Most of us don’t know the entire history of our homes and the land they’re built on. And, renters likely know even less. In some cases, your yard may have had uses in the past that make it unfit for growing food altogether. Your home may have been painted with lead paint that flaked off. Or, there could have been potentially polluting industry near your home and garden.
If you have any question, it’s best to test.
Soil testing can give you information about possible contaminants and toxins. It's great for learning what nutrients and supplements your soil might need to produce a healthy and successful garden too. Climate Victory Gardeners can request additional soil carbon testing alongside the basic kit to measure their climate impact after they've adopted carbon-capturing practices.
You can often find soil testing kits at local agricultural extension office associated with a state university, even if that university is hundreds of miles away. You can also contact the university or lab directly to have a soil testing kit mailed to you (find the contact info for your nearest office here). While you may be able to find kits online or at local garden and hardware stores, we suggest going through a local university to ensure the tests are conducted in professional labs.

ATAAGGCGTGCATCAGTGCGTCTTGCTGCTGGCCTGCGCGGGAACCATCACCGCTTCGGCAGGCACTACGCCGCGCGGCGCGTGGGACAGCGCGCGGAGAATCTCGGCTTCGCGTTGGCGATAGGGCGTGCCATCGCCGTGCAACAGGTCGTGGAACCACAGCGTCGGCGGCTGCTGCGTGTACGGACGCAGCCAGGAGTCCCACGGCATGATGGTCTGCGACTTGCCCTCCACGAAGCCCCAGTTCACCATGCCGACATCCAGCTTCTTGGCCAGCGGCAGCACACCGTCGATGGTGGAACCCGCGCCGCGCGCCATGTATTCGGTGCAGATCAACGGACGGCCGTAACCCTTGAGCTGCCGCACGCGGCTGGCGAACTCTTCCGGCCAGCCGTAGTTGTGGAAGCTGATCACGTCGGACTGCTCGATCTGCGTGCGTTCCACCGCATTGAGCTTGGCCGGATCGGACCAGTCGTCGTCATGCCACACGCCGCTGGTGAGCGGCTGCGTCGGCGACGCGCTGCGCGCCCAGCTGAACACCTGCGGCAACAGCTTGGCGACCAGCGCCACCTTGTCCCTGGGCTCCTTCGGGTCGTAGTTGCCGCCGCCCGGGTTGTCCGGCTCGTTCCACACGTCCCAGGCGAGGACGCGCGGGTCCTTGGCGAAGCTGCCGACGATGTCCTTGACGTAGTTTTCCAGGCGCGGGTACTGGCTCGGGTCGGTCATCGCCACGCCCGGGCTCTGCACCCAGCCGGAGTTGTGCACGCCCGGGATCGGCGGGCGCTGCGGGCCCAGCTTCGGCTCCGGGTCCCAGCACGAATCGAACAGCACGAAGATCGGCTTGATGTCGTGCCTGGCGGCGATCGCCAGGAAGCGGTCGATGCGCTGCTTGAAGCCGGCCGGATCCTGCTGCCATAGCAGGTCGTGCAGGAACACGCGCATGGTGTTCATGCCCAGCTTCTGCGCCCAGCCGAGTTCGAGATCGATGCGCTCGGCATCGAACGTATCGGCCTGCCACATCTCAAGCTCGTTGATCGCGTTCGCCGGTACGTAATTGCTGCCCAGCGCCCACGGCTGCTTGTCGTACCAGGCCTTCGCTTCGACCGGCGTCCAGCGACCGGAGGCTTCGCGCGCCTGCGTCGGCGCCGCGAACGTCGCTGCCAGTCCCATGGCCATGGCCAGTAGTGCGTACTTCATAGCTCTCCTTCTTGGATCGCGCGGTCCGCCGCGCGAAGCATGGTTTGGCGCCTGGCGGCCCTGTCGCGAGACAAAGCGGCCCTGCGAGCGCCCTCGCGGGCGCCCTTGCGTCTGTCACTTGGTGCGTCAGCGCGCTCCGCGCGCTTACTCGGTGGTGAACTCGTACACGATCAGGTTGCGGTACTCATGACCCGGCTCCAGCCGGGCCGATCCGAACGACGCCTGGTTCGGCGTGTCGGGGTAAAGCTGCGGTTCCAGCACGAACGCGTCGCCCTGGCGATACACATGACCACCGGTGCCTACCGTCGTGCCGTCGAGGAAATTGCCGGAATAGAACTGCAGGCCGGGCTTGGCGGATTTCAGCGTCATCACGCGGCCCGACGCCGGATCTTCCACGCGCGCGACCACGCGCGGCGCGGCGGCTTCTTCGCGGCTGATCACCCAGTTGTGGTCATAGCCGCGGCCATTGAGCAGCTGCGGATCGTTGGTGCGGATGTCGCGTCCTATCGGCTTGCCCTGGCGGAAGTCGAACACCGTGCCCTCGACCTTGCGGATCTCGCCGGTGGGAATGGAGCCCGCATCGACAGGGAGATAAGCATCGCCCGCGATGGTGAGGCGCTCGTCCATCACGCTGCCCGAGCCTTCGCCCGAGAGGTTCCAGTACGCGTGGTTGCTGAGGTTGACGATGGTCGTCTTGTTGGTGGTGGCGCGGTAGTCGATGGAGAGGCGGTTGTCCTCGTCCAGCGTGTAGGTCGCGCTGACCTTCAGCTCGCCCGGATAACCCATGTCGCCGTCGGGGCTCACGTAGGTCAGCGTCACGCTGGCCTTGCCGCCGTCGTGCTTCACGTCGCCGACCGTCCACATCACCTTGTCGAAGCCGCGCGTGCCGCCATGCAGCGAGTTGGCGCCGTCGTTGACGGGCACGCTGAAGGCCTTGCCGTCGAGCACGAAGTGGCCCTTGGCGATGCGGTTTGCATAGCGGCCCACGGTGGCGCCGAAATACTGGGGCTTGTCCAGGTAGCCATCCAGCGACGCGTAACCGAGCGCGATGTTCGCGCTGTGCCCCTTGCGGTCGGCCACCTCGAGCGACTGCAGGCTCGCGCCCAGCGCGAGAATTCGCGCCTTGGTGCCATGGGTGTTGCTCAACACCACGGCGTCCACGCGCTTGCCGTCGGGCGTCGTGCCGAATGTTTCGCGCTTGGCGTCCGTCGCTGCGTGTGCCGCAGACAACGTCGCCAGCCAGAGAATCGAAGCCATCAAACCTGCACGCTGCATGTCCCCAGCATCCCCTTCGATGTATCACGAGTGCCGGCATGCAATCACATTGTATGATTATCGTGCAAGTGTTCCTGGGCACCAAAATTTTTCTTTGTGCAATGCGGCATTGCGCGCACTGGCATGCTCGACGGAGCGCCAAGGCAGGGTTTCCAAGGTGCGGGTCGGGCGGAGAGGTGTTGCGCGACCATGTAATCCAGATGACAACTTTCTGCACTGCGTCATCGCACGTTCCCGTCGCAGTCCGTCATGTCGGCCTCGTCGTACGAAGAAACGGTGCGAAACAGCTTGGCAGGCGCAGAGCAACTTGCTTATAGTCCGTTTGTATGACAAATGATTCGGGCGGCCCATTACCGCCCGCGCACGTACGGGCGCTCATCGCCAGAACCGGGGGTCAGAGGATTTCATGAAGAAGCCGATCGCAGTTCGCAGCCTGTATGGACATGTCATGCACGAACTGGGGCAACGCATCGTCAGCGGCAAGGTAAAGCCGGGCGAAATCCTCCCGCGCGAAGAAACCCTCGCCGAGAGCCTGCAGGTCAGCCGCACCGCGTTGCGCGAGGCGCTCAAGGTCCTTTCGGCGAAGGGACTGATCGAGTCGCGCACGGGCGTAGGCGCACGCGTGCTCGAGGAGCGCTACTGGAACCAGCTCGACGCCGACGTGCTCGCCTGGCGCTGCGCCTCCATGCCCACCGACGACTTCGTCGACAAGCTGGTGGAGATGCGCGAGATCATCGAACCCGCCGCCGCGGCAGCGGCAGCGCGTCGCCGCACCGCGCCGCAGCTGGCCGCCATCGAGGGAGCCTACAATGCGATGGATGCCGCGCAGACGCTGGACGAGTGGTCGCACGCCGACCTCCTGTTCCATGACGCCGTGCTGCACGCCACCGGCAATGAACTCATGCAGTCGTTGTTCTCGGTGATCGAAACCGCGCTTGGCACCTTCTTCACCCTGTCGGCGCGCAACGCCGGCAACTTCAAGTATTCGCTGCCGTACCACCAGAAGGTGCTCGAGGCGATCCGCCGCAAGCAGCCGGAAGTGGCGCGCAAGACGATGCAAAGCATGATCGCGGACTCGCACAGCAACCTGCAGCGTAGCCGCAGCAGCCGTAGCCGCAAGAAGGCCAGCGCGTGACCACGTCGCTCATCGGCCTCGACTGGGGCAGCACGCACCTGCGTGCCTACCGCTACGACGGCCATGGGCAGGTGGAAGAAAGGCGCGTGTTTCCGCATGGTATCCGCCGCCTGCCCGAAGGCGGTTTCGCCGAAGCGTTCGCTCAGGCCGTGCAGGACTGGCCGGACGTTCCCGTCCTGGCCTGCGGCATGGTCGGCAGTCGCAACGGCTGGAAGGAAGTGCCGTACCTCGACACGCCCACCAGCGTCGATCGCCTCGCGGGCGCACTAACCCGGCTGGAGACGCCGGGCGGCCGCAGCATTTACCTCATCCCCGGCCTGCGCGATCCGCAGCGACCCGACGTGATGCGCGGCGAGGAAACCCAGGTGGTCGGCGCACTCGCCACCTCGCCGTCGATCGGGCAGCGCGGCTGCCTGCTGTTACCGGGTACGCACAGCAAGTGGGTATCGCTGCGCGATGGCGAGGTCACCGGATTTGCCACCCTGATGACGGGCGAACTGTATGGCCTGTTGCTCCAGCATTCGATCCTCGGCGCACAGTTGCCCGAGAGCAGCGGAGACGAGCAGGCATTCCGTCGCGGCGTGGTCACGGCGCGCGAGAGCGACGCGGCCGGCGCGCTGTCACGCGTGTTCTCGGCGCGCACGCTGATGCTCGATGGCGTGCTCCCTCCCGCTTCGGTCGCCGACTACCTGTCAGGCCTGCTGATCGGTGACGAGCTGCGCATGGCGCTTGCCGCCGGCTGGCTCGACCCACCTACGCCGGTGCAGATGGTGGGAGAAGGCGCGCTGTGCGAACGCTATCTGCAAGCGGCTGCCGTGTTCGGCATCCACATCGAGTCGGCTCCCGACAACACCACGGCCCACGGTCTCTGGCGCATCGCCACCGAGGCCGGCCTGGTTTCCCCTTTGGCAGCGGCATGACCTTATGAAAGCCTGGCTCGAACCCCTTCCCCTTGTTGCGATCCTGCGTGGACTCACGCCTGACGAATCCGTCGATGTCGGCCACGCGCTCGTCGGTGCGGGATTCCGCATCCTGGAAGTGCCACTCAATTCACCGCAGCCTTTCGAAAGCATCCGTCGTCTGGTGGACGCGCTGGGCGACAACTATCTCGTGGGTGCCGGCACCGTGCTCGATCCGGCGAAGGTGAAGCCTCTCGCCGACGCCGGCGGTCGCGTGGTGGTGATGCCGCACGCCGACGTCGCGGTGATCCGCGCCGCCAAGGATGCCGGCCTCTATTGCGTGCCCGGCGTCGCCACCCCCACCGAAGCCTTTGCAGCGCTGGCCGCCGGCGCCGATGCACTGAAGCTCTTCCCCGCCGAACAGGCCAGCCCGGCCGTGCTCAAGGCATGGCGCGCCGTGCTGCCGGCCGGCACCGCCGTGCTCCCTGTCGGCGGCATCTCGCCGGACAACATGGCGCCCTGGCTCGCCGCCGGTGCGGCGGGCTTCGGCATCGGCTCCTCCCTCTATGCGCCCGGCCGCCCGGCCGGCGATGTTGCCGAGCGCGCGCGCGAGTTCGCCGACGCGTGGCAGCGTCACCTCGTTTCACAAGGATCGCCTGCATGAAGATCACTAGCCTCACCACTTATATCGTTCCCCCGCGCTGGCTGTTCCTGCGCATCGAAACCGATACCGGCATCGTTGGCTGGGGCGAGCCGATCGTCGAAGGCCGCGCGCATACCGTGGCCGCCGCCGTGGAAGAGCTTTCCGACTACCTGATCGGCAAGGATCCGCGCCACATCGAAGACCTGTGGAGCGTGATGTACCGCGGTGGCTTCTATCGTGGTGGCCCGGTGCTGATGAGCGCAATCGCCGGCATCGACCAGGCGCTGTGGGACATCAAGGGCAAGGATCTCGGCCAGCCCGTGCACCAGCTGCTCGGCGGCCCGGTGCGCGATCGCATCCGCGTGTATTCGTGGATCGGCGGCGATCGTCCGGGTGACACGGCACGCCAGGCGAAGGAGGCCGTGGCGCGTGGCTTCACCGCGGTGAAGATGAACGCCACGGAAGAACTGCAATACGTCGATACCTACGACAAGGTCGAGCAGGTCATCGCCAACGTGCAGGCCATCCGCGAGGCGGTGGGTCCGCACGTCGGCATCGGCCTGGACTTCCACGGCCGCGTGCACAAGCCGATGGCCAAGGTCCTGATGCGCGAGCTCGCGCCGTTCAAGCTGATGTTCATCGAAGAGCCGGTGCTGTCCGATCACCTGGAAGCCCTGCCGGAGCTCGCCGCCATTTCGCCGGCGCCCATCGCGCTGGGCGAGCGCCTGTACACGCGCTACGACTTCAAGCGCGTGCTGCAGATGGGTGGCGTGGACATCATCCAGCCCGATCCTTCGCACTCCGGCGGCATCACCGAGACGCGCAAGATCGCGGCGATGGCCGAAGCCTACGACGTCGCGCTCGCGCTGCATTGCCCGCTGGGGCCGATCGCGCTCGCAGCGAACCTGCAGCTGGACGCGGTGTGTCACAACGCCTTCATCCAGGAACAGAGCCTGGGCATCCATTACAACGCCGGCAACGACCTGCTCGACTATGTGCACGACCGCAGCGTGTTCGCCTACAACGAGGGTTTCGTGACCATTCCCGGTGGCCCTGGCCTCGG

The kit consists of a simple plastic tube or bag and instructions on how to collect the soil.
Early spring is a great time of year to test your soil. It’s best to do it when the ground is thawed and digging up the samples won’t disturb growing plants. But really, you can do this just about any day of the year.
Learn more about the details of what you can expect from testing your soil—including tracking soil carbon for your Climate Victory Garden.